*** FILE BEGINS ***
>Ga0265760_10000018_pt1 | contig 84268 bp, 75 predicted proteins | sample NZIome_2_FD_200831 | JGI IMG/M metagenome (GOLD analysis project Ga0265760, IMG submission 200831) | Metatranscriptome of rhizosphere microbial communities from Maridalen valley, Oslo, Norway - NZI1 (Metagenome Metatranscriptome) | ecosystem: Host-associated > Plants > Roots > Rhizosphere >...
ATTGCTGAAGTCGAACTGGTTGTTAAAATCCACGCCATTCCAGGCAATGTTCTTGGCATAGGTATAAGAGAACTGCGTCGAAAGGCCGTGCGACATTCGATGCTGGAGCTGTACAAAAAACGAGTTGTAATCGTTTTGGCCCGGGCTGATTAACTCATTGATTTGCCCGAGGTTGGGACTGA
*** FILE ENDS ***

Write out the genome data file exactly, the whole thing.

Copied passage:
>Ga0265760_10000018_pt1 | contig 84268 bp, 75 predicted proteins | sample NZIome_2_FD_200831 | JGI IMG/M metagenome (GOLD analysis project Ga0265760, IMG submission 200831) | Metatranscriptome of rhizosphere microbial communities from Maridalen valley, Oslo, Norway - NZI1 (Metagenome Metatranscriptome) | ecosystem: Host-associated > Plants > Roots > Rhizosphere >...
ATTGCTGAAGTCGAACTGGTTGTTAAAATCCACGCCATTCCAGGCAATGTTCTTGGCATAGGTATAAGAGAACTGCGTCGAAAGGCCGTGCGACATTCGATGCTGGAGCTGTACAAAAAACGAGTTGTAATCGTTTTGGCCCGGGCTGATTAACTCATTGATTTGCCCGAGGTTGGGACTGA